(2)12:50 a.m. Lee discovers the fire when he steps outside, onto the deck. Returning inside, he accidentally leaves the sliding door to the deck open, allowing the wind to push the fire, burning inside the walls, toward the front of the house. His wife, Yvonne, puts their two sons in the car and backs out of the garage, leaving the door open, and creating a perfect tunnel for the raging winds.
(3)12:59 a.m. The crew from the Diamond Heights fire station -- Lt. Louis Mambretti, pump operator Gilbert Jacobs, firefighter Keith Onishi, and firefighter Melanie Stapper -- arrive at the scene. As pump operator, it is Jacobs' job to link a hose to a hydrant, but he makes a crucial, complicated mistake that renders the hose temporarily useless. The crew is left inside the house with only the 500 gallons of water in the tank of the fire engine, enough for about three minutes of spraying. Jacobs has insisted that he quickly fixed the hose problem; evidence and testimony from other firefighters strongly suggest the error deprived the crew of water.
(4)12:59 a.m. Battalion Chief Bob Boudoures, the official ultimately responsible for the safety of those fighting the fire, arrives. Although he apparently noticed firefighters in the garage when he arrived, he has admitted, in a sworn deposition, that he did not realize his firefighters were in the house later during the attempt to extinguish the fire, until someone heard a pounding on the garage door. The pounding came after Boudoures had called headquarters and declared the house to be "totally involved" with flames.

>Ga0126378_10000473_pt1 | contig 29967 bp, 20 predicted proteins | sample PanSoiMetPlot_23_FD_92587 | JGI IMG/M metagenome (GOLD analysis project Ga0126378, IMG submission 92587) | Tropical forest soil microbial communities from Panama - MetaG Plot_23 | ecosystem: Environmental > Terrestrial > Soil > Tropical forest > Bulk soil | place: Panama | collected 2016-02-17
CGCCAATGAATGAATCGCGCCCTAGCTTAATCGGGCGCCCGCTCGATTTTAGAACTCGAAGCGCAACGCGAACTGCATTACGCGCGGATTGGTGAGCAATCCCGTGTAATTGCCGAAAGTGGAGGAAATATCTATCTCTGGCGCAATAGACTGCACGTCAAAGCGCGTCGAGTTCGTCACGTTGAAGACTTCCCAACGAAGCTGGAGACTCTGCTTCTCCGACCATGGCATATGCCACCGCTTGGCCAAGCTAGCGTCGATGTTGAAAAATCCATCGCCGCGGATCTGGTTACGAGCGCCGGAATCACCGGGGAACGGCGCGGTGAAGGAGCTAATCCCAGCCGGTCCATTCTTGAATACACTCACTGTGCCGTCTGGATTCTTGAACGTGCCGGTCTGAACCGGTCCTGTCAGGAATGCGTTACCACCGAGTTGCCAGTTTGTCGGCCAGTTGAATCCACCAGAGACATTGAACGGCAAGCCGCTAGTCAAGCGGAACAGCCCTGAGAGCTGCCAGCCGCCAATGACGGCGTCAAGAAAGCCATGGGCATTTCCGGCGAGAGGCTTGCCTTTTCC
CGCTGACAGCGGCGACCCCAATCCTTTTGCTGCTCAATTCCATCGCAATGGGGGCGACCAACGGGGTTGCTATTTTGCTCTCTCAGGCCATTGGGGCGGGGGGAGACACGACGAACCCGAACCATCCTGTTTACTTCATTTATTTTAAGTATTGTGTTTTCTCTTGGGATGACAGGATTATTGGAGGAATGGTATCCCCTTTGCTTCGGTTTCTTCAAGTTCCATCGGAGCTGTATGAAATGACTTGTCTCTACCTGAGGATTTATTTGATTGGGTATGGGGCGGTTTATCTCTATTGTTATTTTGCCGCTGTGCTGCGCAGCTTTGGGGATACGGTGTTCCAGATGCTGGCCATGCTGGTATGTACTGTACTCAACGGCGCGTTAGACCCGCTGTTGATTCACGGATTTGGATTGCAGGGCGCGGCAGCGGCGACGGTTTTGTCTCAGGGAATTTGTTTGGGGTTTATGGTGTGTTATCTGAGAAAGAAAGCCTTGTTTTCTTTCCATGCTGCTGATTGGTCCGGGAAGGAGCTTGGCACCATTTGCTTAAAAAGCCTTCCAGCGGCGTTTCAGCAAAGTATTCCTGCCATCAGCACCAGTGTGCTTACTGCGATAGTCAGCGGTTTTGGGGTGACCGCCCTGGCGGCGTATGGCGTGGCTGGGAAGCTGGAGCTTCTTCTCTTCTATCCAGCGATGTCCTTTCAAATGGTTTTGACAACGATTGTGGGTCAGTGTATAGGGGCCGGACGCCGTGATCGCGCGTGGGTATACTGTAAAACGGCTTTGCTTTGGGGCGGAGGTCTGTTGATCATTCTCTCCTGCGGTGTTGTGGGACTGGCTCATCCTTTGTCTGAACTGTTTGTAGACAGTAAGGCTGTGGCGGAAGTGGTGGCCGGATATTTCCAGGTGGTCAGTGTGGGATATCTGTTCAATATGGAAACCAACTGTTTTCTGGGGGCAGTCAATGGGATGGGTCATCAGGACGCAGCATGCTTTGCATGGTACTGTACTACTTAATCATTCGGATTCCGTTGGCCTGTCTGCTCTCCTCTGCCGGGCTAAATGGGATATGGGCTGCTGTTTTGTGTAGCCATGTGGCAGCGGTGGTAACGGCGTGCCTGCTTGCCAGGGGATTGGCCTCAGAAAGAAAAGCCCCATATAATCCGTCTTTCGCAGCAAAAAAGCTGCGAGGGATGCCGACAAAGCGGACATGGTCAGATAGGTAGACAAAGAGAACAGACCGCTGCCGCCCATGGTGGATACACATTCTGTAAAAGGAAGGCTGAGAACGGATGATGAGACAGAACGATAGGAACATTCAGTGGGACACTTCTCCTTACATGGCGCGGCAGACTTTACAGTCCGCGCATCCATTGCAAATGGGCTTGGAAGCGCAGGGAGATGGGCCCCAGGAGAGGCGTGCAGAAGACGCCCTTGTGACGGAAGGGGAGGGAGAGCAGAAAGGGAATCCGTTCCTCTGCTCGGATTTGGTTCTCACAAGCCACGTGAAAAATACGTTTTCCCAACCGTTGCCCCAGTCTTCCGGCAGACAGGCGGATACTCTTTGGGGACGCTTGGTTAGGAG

(5)1 a.m. Firefighter Jeffrey Barden arrives with another fire engine. He hears Jacobs yelling from his post by the hydrant, "We need water!"
(6)1:01 a.m. From the garage, Mambretti shoots water into the house through an interior doorway; within a minute, however, wind blowing from the back of the house slams that door closed. Onishi wedges a shoe rack into the door to keep it open. But the heat quickly becomes unbearable, and Mambretti calls for a retreat. Onishi discovers the main garage door has closed behind them. He begins kicking the door and yelling for help as he feels the first of three blasts of heat.
(7)1:02 a.m. Rescue crews arriving on the scene might have known that firefighters were inside the garage -- if the firefighters had activated their personal alarm devices. These alarms automatically emit a screeching sound if a firefighter lies on the ground for 20 seconds or more. But the three firefighters had not turned on their personal alarms upon arriving at the fire scene, even though such activation is required by law.
(8)1:05 a.m. Rescue efforts begin when a firefighter hears someone screaming, "Get me out of here!" from inside the garage. Firefighters outside hack at the door with axes, only to have them bounce off the door's plywood panels. Then firefighters attack the door with a chain saw and a circular saw; the machines conk out. The unsuccessful rescue attempts waste precious time.
(9)1:10 a.m. Five firefighters finally wrench open the door by hand. The men find Mambretti and Stapper lying face down on the floor. Onishi escapes with serious burns on his ears, neck, and hands. Mambretti is pronounced dead at the hospital. Stapper remains in a coma for weeks.
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